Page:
Moderate water temperatures, fierce winds and rough waves make Ocean Beach in San Francisco the perfect spot to go kite-surfing and skimboarding. But it's well-suited to another activity as well: tombstone hunting.
In 2014, gravestones with markers dating back as far as 1890 appeared on Ocean Beach after a night of strong winds caused large quantities of sand to shift.
The tombstones, it turns out, are tied to a horrifying part of San Francisco history. In the early 20th century, as the city's population boomed, authorities closed most of the Chinese, Catholic and Jewish cemeteries to make room for housing developments. Tombstones were sent to the landfill, used to create breakwaters and seawalls, or broken apart to line gutters. And some were dumped into the San Francisco Bay.
Over the last few years, the gravestones have appeared and disappeared according to the weather. But don't worry if you happen to visit Ocean Beach and stumble upon a tombstone: When the bodies that once belonged to the stones were exhumed, they were relocated to Colma, a town located 503 miles north of Ocean Beach.
Perranporth Beach, North Cornwall - Rice Cakes
In February 2017, a rowdy storm caused a small ship traveling between the United Kingdom and Ireland to lose four storage containers carrying Ikea furniture, power tools, boxes of wine — and 32 pallets of Bunalun Organics rice cakes.
Given their light weight, the cakes quickly invaded the shores of Perranporth Beach in North Cornwall, England. Luckily, Surfers Against Sewage, a marine conservation charity, arrived on the scene once the storm passed and discarded the plastic-bound packages of rice cakes.
Unfortunately, the wine never made it ashore.
Atlantic Highlands, New Jersey - Love Letters
In late October 2012, Hurricane Sandy bore down on the coasts of New York and New Jersey, uprooting houses, shredding power lines, eroding beaches, and flooding roadways and subway platforms.
A day after the storm struck, while walking along a beach in the Atlantic Highlands, a 14-year-old boy discovered a stack of letters tied together with pink ribbon. He took them home to his mom, Kathleen Mullen, who dried them out. As she began to read, she quickly realized they were love letters.
Upon further research, Mullen learned the letters were written between 1942 and 1947 by Dorothy Fallon and Lynn Farnham while Lynn was stationed at Pearl Harbor. The couple married in 1948 after WWII ended and had two children.
With the help of social media, Mullen discovered that Lynn had passed away in 1992, and that Dororthy was in poor health living in a nursing home at age 91. But she was able to return the letters to family members living in Virginia.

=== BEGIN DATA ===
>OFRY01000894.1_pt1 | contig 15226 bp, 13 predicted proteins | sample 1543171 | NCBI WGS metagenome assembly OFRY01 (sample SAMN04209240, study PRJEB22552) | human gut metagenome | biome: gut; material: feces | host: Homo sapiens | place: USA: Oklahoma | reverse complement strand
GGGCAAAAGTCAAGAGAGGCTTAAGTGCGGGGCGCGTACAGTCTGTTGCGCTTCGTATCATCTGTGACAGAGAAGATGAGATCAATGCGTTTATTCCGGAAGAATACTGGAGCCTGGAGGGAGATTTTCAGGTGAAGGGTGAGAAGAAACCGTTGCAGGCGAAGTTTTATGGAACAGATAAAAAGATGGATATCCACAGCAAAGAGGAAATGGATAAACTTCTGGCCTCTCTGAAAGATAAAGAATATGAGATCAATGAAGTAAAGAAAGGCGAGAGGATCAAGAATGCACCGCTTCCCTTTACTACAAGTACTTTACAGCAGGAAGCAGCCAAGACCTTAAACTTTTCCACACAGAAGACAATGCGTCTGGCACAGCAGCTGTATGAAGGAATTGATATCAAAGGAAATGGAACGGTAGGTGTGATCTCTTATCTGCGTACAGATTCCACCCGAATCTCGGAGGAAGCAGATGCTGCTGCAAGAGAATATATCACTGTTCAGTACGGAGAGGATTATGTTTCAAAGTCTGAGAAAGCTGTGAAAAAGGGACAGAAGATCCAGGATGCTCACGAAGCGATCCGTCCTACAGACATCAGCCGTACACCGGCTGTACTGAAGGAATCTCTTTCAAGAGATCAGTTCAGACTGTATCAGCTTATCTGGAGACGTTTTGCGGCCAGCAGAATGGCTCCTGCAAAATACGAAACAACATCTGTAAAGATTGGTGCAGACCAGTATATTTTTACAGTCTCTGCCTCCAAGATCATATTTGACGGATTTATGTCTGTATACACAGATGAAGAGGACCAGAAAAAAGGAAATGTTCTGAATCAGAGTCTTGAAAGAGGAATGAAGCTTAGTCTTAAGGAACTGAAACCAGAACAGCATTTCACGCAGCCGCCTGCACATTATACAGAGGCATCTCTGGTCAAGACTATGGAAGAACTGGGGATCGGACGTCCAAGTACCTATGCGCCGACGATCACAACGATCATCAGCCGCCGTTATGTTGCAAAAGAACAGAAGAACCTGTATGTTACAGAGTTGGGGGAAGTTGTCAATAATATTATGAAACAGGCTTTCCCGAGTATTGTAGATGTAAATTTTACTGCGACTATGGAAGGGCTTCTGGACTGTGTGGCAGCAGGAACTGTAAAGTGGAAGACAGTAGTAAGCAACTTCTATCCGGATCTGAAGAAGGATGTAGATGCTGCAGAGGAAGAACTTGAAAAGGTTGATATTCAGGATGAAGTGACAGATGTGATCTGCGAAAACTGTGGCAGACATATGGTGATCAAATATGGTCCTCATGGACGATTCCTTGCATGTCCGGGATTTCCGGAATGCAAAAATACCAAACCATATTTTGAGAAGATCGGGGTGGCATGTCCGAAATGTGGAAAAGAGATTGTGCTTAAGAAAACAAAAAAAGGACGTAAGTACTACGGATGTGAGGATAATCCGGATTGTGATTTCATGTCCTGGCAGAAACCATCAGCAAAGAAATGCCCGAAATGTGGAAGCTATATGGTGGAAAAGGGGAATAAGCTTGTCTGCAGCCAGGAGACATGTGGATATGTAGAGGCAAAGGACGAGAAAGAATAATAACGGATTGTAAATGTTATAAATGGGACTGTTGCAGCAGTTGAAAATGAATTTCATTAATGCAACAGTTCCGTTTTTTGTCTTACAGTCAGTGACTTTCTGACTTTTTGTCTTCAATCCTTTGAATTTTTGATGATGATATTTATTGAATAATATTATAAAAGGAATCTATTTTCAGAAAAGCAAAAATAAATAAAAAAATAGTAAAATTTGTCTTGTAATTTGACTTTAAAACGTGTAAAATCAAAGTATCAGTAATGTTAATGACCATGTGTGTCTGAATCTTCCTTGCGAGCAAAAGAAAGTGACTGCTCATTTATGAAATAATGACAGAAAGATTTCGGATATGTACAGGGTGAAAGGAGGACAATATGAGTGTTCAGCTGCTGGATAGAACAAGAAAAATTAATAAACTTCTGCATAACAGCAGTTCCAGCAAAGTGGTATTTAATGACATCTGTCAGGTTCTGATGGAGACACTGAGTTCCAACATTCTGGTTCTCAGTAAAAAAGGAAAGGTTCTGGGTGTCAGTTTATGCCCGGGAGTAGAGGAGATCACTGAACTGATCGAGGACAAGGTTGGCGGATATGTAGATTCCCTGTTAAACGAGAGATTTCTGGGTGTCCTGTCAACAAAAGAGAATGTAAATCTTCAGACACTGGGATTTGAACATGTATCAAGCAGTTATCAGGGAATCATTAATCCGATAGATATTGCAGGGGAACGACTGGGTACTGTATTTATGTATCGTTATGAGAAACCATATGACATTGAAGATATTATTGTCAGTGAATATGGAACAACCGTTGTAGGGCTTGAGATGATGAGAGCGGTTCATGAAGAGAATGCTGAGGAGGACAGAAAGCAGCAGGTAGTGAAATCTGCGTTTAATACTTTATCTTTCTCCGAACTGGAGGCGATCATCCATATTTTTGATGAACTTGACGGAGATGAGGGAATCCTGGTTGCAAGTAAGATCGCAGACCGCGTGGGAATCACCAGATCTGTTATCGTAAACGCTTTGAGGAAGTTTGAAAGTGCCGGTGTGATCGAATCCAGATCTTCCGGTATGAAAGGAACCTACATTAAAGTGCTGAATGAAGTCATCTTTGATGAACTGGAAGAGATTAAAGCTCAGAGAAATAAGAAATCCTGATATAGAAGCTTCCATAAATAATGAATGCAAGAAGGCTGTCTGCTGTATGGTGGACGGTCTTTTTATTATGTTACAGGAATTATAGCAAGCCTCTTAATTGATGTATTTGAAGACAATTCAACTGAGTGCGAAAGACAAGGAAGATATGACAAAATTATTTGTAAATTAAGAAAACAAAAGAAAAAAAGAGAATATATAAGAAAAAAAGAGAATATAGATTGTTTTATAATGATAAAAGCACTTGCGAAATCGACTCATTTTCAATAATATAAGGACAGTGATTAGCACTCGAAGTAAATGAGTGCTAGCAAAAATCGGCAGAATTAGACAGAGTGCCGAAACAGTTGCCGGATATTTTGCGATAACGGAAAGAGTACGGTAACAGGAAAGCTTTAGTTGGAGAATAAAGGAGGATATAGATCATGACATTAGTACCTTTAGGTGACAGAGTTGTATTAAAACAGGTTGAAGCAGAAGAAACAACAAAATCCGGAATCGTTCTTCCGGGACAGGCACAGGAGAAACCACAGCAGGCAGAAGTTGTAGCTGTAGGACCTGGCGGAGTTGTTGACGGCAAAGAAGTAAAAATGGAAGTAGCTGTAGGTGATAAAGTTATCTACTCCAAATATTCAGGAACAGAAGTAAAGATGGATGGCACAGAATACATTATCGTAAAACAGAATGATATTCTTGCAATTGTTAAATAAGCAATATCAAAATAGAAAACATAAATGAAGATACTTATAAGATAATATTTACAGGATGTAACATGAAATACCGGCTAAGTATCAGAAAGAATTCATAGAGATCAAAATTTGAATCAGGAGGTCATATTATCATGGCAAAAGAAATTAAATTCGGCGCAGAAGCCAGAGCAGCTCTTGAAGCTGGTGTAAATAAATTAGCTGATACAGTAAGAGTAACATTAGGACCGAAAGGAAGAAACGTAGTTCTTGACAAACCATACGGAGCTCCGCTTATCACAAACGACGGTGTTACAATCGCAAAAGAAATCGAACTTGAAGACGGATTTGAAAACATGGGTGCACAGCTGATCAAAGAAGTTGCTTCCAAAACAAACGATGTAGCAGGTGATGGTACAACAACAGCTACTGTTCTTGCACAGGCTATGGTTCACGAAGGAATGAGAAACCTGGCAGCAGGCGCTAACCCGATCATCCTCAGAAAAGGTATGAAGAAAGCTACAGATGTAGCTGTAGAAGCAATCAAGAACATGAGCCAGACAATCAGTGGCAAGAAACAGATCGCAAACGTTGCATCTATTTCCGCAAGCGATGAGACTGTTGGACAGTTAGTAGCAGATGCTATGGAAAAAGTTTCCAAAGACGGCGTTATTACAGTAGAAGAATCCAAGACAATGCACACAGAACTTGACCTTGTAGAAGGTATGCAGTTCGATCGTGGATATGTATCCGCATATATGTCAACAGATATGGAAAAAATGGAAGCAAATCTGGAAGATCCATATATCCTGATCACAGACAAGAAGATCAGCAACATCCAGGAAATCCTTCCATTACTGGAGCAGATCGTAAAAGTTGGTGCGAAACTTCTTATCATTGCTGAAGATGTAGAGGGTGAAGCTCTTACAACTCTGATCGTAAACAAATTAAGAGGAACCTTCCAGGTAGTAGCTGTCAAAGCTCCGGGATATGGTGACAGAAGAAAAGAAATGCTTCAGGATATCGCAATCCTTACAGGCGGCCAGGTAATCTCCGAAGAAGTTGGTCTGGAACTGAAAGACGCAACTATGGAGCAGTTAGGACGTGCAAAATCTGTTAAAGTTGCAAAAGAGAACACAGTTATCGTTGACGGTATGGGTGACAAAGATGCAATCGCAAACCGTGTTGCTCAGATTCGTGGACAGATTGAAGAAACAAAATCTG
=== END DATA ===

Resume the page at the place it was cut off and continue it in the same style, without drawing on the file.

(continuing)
The romantic story, naturally, made the media and public swoon. As the Atlantic Highlands Herald put it, “Even Superstorm Sandy could not take away the love that two people shared in the 1940's.”
Gabriola Island, British Columbia - Human Feet
During a leisurely afternoon stroll, along a beach on Gabriola Island in British Columbia, Canada, a man happened upon a human foot lodged in a hiking boot. Oddly, it wasn't the first.
Between 2008 and 2018, a total of 14 human feet, in hiking boots and sneakers, had washed up on various shorelines in British Columbia, including Botanical Beach and the Salish Sea.
Despite the number of feet, the British Columbia Coroners Service continues to insist the cases are not related or an unfortunate result of foul play. Instead, police say the feet they’ve identified belong to people who either accidentally drowned or committed suicide.
When asked why the feet keep appearing, authorities noted that shoes protect limbs from the elements, allowing them to decompose at a much slower rate than the rest of the body. “We pretty well think we know what happened in every case,” a local coroner told the Canadian Press. “A lot of this is simply the quelling of the public imagination, to say, ‘No, this is unfortunate and they’re all very sad cases.’”
Hatteras Island, North Carolina - Doritos
While fishing off the shore of North Carolina, a crew of fisherman spotted an abandoned shipping container, popped it open and to their delight discovered thousands of bags of Nacho Cheese, Spicy Nacho and Cool Ranch Doritos.
Many of the Dorito bags later floated out of the container and washed up on Hatteras Island, where locals appeared in droves to haul the spicy chips off the beach by the armload. There was even a report of a local filling up an entire truckload’s worth of the tasty snacks.
The event caused such a stir that a Dorito bag was put on display at the Graveyard of the Atlantic Museum alongside the multitude of other shipwrecked items that have washed up on the island's shore.
Terschelling Island & Ameland Island, Netherlands - Bananas
In 2007, a year after thousands of bags of perfectly edible Doritos littered Hatteras Island in North Carolina, six containers fell off a cargo ship during a brutal storm, dumping bunches of unripe bananas on the beaches of Terschelling Island and Ameland Island in the Netherlands. In total, thousands of bananas landed ashore, enough for the press to call it a "banana wave."